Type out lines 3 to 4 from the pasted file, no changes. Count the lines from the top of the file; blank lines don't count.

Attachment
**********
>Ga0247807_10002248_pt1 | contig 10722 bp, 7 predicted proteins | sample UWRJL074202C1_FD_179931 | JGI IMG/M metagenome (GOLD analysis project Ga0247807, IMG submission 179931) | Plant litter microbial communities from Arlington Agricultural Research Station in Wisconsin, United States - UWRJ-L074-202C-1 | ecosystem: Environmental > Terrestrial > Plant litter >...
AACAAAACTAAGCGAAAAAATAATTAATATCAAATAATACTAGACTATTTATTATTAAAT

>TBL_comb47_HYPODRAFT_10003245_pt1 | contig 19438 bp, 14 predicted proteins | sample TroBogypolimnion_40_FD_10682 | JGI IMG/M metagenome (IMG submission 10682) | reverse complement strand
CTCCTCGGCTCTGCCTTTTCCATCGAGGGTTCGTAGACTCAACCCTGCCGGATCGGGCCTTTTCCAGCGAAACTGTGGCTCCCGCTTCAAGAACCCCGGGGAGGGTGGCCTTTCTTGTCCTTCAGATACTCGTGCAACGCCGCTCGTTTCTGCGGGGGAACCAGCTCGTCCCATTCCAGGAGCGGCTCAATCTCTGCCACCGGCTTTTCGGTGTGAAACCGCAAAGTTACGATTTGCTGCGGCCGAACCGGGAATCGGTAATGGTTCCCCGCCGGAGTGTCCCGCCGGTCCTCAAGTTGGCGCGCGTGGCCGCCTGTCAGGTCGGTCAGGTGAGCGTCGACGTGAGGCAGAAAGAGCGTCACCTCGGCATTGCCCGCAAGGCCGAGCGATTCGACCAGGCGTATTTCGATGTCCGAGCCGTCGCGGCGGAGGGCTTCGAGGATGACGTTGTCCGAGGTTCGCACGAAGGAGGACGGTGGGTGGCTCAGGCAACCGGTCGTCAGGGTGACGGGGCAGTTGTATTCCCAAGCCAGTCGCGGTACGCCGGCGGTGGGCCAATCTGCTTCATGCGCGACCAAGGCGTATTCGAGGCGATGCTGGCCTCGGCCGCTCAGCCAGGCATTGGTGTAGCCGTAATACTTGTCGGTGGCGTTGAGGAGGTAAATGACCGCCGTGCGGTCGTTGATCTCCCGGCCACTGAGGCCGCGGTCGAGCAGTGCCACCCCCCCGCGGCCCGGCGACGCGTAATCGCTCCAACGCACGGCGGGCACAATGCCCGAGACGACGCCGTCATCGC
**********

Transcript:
>TBL_comb47_HYPODRAFT_10003245_pt1 | contig 19438 bp, 14 predicted proteins | sample TroBogypolimnion_40_FD_10682 | JGI IMG/M metagenome (IMG submission 10682) | reverse complement strand
CTCCTCGGCTCTGCCTTTTCCATCGAGGGTTCGTAGACTCAACCCTGCCGGATCGGGCCTTTTCCAGCGAAACTGTGGCTCCCGCTTCAAGAACCCCGGGGAGGGTGGCCTTTCTTGTCCTTCAGATACTCGTGCAACGCCGCTCGTTTCTGCGGGGGAACCAGCTCGTCCCATTCCAGGAGCGGCTCAATCTCTGCCACCGGCTTTTCGGTGTGAAACCGCAAAGTTACGATTTGCTGCGGCCGAACCGGGAATCGGTAATGGTTCCCCGCCGGAGTGTCCCGCCGGTCCTCAAGTTGGCGCGCGTGGCCGCCTGTCAGGTCGGTCAGGTGAGCGTCGACGTGAGGCAGAAAGAGCGTCACCTCGGCATTGCCCGCAAGGCCGAGCGATTCGACCAGGCGTATTTCGATGTCCGAGCCGTCGCGGCGGAGGGCTTCGAGGATGACGTTGTCCGAGGTTCGCACGAAGGAGGACGGTGGGTGGCTCAGGCAACCGGTCGTCAGGGTGACGGGGCAGTTGTATTCCCAAGCCAGTCGCGGTACGCCGGCGGTGGGCCAATCTGCTTCATGCGCGACCAAGGCGTATTCGAGGCGATGCTGGCCTCGGCCGCTCAGCCAGGCATTGGTGTAGCCGTAATACTTGTCGGTGGCGTTGAGGAGGTAAATGACCGCCGTGCGGTCGTTGATCTCCCGGCCACTGAGGCCGCGGTCGAGCAGTGCCACCCCCCCGCGGCCCGGCGACGCGTAATCGCTCCAACGCACGGCGGGCACAATGCCCGAGACGACGCCGTCATCGC